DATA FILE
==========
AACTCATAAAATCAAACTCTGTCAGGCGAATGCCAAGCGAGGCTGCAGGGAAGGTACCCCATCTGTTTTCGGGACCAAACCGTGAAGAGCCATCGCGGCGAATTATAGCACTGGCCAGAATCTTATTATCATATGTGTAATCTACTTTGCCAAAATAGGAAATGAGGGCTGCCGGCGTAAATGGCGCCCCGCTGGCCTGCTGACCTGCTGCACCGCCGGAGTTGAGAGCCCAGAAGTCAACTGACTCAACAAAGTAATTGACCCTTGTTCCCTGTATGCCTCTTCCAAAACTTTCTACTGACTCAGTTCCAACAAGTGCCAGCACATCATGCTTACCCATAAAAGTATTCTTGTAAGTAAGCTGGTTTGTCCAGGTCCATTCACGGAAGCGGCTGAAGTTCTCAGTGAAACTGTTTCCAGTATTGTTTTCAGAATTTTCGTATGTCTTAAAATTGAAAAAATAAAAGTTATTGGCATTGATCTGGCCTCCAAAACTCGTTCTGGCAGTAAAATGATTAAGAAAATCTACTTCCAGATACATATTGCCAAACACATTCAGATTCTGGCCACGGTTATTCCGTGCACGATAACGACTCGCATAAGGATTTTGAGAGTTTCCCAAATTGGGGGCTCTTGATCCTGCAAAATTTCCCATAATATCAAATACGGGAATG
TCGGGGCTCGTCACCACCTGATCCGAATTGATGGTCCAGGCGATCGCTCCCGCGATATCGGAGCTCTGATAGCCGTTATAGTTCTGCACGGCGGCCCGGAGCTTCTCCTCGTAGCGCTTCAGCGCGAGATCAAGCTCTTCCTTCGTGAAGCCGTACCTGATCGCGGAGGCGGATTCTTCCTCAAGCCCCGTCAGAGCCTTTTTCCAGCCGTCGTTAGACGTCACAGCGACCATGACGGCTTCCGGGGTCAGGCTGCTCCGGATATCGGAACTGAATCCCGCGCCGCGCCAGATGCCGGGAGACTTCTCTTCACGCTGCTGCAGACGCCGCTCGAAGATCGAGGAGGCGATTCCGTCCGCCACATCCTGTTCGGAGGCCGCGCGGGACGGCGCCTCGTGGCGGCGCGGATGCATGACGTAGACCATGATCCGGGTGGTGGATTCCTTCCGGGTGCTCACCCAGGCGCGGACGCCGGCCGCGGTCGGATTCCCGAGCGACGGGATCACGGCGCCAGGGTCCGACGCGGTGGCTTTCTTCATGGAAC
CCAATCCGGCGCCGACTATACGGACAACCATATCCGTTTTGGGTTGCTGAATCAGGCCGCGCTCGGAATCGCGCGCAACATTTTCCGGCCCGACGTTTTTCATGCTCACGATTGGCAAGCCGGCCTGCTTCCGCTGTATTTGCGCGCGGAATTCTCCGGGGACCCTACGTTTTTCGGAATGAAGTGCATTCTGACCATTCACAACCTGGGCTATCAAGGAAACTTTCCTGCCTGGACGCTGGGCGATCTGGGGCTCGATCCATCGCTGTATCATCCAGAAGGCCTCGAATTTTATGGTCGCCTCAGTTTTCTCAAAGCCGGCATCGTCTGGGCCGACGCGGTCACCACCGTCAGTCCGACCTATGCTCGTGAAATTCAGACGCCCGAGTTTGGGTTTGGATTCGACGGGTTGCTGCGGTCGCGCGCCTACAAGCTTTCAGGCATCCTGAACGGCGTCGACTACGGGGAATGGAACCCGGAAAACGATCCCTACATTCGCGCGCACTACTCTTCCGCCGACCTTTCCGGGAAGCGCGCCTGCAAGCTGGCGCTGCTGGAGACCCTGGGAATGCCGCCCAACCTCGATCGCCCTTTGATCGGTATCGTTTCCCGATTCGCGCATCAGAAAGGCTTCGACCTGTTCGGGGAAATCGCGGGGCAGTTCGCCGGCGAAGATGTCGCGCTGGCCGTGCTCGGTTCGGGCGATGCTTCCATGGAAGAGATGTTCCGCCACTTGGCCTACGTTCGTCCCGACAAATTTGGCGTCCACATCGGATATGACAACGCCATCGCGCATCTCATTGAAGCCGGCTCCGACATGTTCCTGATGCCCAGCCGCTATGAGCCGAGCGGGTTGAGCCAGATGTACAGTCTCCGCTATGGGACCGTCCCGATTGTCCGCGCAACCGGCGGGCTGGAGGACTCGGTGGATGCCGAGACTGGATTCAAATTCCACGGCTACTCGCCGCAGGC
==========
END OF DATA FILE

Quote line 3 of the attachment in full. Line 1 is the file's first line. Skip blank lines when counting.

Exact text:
CCAATCCGGCGCCGACTATACGGACAACCATATCCGTTTTGGGTTGCTGAATCAGGCCGCGCTCGGAATCGCGCGCAACATTTTCCGGCCCGACGTTTTTCATGCTCACGATTGGCAAGCCGGCCTGCTTCCGCTGTATTTGCGCGCGGAATTCTCCGGGGACCCTACGTTTTTCGGAATGAAGTGCATTCTGACCATTCACAACCTGGGCTATCAAGGAAACTTTCCTGCCTGGACGCTGGGCGATCTGGGGCTCGATCCATCGCTGTATCATCCAGAAGGCCTCGAATTTTATGGTCGCCTCAGTTTTCTCAAAGCCGGCATCGTCTGGGCCGACGCGGTCACCACCGTCAGTCCGACCTATGCTCGTGAAATTCAGACGCCCGAGTTTGGGTTTGGATTCGACGGGTTGCTGCGGTCGCGCGCCTACAAGCTTTCAGGCATCCTGAACGGCGTCGACTACGGGGAATGGAACCCGGAAAACGATCCCTACATTCGCGCGCACTACTCTTCCGCCGACCTTTCCGGGAAGCGCGCCTGCAAGCTGGCGCTGCTGGAGACCCTGGGAATGCCGCCCAACCTCGATCGCCCTTTGATCGGTATCGTTTCCCGATTCGCGCATCAGAAAGGCTTCGACCTGTTCGGGGAAATCGCGGGGCAGTTCGCCGGCGAAGATGTCGCGCTGGCCGTGCTCGGTTCGGGCGATGCTTCCATGGAAGAGATGTTCCGCCACTTGGCCTACGTTCGTCCCGACAAATTTGGCGTCCACATCGGATATGACAACGCCATCGCGCATCTCATTGAAGCCGGCTCCGACATGTTCCTGATGCCCAGCCGCTATGAGCCGAGCGGGTTGAGCCAGATGTACAGTCTCCGCTATGGGACCGTCCCGATTGTCCGCGCAACCGGCGGGCTGGAGGACTCGGTGGATGCCGAGACTGGATTCAAATTCCACGGCTACTCGCCGCAGGC